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 Stephen King’s The Shining follows the three members of the Torrance family. Jack, a recovery alcoholic and writer, takes a job as an off-season caretaker at the Overlook Hotel in the mountains of Colorado. Jack’s wife, Wendy and their son, Danny follow Jack into the mountains where they will live throughout the winter after all guests and staff have vacated. Jack, who lost his previous job as an English teacher, feels that this is his last hope to provide a stable income for his family. Being secluded for the winter months at the Overlook offers the added bonus of being able to work on the play that he has been unable to complete for some time. Unbeknownst to his parents, Danny is ‘a shiner’, and has psychic abilities, which seem to grow dark in the midst of their looming move to the hotel.

Well, I read my first Stephen King novel The Long Walk about two weeks ago and then decided to move on to one of his well-known horror novels…and ended up reading this novel. Partly because it was the only ‘horror’ novel of King’s that was available at the library and partly because I wanted to be able to start a series of reviews for the upcoming and fast approaching Halloween, I decided to finally give this novel a go. I feel as if everyone and their grandmother has read this book and/or seen the movie adaptation.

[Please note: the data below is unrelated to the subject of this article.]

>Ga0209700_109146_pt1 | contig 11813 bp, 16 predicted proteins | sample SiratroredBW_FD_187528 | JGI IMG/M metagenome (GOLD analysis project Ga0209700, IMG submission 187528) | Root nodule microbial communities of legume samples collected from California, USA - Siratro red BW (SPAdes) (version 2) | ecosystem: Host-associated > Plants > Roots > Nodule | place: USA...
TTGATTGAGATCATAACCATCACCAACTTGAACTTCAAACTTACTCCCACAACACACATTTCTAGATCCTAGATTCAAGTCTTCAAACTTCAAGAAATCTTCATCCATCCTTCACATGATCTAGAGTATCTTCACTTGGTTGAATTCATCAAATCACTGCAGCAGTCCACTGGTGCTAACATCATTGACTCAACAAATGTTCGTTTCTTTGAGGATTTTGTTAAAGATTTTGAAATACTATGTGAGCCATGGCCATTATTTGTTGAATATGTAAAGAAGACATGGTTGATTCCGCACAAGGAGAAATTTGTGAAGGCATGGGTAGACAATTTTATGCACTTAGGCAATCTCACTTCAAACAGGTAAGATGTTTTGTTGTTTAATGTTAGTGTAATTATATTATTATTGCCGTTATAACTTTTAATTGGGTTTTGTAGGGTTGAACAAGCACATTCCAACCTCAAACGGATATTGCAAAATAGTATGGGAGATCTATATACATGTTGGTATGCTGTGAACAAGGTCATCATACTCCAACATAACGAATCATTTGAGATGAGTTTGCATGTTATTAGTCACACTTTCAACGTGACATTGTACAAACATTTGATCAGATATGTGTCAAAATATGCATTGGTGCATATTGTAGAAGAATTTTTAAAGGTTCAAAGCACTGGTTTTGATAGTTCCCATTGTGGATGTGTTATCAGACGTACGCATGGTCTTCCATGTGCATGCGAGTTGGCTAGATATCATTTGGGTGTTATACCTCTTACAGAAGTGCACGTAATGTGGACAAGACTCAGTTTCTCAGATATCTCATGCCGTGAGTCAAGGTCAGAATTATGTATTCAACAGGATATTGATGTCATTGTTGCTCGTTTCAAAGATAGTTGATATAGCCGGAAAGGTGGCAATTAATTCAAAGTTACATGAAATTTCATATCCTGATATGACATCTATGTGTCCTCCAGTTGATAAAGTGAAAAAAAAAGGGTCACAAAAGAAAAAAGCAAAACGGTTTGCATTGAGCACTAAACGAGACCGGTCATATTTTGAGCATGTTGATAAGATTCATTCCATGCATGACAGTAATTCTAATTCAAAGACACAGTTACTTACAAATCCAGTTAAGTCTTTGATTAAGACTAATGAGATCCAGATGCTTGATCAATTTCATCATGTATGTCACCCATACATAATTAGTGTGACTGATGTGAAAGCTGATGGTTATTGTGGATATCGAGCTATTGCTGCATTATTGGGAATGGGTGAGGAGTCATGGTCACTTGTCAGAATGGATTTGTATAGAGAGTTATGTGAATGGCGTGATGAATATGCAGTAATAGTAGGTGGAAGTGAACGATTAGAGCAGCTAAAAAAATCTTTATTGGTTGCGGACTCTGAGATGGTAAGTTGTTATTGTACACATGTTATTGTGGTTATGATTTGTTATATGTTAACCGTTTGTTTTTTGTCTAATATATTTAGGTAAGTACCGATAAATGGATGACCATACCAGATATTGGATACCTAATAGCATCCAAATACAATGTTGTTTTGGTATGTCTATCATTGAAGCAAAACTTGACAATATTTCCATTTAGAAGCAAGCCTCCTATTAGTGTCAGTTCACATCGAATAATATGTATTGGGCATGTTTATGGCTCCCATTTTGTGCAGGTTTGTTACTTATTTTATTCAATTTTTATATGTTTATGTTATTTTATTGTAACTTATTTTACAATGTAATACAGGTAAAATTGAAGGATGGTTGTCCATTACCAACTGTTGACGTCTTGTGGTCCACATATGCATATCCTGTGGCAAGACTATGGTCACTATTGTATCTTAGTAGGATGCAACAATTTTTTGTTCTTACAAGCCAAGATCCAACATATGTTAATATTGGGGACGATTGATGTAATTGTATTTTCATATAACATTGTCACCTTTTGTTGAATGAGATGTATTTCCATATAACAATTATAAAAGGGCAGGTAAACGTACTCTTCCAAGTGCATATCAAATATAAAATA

I had expected this novel to scare me to my core and although that didn’t end up being the case, I feel that this is a great haunting psychological thriller with paranormal occurrences and a suspenseful plot. King does a brilliant job of really going in depth with the story. I think I had expected to jump straight into horror and gore without much of a back story, buildup, or without getting a lot of history on the family. There is actually a good portion of the novel that is dedicated to events that occur prior to the families arrival at the hotel. This is actually incredibly important to the execution of the story. Without all that history and time spent with each character’s thoughts and feelings the ending of the story would have fell flat and have been not even a fraction as effective as it ended up being…and I think that setup for the conclusion was my favorite thing about the story and highlights how structurally sound it is.